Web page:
Presidential Elections — the early years…

Well, the big day is just a week away. Here at Clark House Historian I try and remain officially non-partisan. But as a researcher and writer, and as an American with long, deep, roots in this country, I have a passionate interest in our nation and its history, and a life-long desire to see us live up to our highest ideals and aspirations. (Of course, human nature being what it is, we have not always lived up to those ideals.)

So with the election approaching, today’s post takes a look at the political leanings of early Washington County and—after its establishment in 1853—Ozaukee County, with an emphasis on presidential elections from 1848 to 1880. Our main source today is the invaluable History of Washington and Ozaukee counties, Wisconsin […], published in Chicago in 1881. Let’s begin with some of the earliest results, following statehood in early 1848:

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Monday: Map Day!

Lower Canada, 1815

I found Bouchette’s 1815 Topographical Map of Lower Canada

In our previous post, we looked at a verbal description of Stanstead, Lower Canada, excerpted from A Topographical Description of the Province of Lower Canada, with Remarks upon Upper Canada, and on the relative connexion of both provinces with the United States of America, written by Joseph Bouchette, surveyor general of Lower Canada, and published in London in 1815. 

To accompany his 1815 book, Bouchette published a map of the province, and it’s an amazing map, with an extravagant title:

To His Royal Highness George Augustus Frederick … This Topographical map of the Province of Lower Canada, shewing its division into Districts, Counties, Seigniories, & Townships … Is … Most gratefully dedicated by…  Joseph Bouchette, His Majesty’s Surveyor General of the Province & Lieutt. Colonel C.M. … Published by W. Faden, Charing Cross, Augst. 12th. 1815. Engraved by J. Walker & Sons, 47 Bernard Street, Russell Square, London. J. Walker sculp.

Rumsey Collection

For simplicity’s sake, I’ll refer to it as Bouchette’s Topographical map of the Province of Lower Canada, 1815. The original is held in the vast David Rumsey Map Collection at Stanford University. And in the words of their curators,

[t]he large ten sheet map is extraordinary – it is over ten feet long when joined and almost five feet tall. It has five views and three large inset maps of Montreal, Quebec, and Three Rivers. The detail and graphic elegance of the large map is the equal (or perhaps the superior) of any of the contemporary maps that we have seen (and none of which are on such a large scale – the only potential candidate would be Eddy’s Map of the Country Thirty Miles Round the City of New York). Of course the engraving was done by the Walker firm in London, whose resources were up to the New York and Philadelphia engravers, or better, so a comparison with American produced maps is not entirely fair. Bouchette’s work as Surveyor General must have instilled in him an obsession with the accuracy and fineness of detail that one sees in these maps.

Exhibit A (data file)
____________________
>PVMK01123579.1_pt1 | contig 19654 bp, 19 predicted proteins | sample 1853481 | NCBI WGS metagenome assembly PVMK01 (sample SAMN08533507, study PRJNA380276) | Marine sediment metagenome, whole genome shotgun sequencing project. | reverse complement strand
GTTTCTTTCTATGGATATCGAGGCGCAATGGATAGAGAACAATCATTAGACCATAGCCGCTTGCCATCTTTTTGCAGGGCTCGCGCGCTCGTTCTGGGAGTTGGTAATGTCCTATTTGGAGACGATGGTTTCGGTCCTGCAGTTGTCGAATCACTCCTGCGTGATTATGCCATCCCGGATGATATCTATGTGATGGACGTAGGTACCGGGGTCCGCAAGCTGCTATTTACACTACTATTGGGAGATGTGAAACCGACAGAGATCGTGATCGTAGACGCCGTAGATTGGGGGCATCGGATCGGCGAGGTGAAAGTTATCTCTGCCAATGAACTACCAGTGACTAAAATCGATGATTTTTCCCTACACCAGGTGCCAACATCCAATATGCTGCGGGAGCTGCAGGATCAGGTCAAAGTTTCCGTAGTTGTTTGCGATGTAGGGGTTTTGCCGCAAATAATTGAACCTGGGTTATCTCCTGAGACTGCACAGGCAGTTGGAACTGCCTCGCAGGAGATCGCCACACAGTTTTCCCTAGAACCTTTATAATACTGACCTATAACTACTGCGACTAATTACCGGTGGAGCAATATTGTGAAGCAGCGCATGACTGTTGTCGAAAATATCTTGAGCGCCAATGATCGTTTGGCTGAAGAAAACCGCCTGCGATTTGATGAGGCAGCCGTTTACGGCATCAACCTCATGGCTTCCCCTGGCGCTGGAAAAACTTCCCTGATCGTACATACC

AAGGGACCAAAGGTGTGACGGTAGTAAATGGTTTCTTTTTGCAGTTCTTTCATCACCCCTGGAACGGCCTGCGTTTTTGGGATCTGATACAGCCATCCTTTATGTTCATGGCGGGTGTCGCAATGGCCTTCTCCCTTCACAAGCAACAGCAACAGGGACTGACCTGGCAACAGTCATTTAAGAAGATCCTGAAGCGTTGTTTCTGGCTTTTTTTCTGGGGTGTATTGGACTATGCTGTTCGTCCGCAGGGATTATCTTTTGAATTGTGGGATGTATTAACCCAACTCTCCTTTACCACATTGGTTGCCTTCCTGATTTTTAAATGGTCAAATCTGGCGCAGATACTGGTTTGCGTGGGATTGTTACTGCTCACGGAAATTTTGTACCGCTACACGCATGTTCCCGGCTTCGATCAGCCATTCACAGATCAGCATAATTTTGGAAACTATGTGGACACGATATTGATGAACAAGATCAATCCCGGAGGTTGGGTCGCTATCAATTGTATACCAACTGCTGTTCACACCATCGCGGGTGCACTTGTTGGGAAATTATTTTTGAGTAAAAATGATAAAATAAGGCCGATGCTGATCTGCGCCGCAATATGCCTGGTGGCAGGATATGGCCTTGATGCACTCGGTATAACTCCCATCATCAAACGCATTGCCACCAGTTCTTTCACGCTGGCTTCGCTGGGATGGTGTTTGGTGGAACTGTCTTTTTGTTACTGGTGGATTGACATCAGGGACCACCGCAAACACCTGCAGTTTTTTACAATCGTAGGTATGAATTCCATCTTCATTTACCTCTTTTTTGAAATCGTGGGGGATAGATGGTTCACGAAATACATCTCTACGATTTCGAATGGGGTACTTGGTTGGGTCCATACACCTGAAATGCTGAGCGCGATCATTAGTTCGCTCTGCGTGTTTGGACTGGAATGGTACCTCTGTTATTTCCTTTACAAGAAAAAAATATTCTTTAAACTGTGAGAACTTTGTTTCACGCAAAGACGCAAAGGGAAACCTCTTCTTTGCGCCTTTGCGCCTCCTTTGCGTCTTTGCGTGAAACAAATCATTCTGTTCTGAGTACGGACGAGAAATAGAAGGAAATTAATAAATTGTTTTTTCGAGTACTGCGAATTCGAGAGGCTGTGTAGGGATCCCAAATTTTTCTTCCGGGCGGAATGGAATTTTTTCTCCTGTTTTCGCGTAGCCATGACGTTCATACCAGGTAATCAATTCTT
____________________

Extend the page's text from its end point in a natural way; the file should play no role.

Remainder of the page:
Rumsey Collection

So enough fanfare. Let’s look at the map:

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Stanstead, 1815 — a portrait in words

In our previous post we looked at a charming lithograph of Kilborn’s Mills, Stanstead, Lower Canada, as seen from Derby, Vermont, based on an 1827 watercolor by Lt. Col. Joseph Bouchette, the surveyor general of Lower Canada. This was a place and a view that Jonathan M. Clark would have easily recognized as a teenaged lad of 15 or 16 years of age.

I first saw a version of that image as a black and white engraving in Bouchette’s book The British Dominions of North America […], Vol. 1, published in London in 1831. I’ll have more to say about The British Dominions in future posts.

Bouchette’s earlier book

Bouchette also wrote an earlier book—focused on Lower Canada—entitled A Topographical Description of the Province of Lower Canada, with Remarks upon Upper Canada, and on the relative connexion of both provinces with the United States of America, published in London in 1815. Here’s the title page of that earlier book:

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A view of Stanstead, Lower Canada, 1827

I’m working on some longer posts, so I thought you might enjoy this image of a hand-colored lithograph from 1827. It’s a view the village of Kilborn’s Mills, Stanstead, Lower Canada, as seen from the south side of the international border, near Derby Line, Vermont. It’s very likely that the 15- or 16-year-old Jonathan M. Clark would have known this scenery, village, bridge, and border crossing:

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Monday: Map Day!

Lower Canada, 1802, part 2

Still getting our bearings at the turn of the 19th-century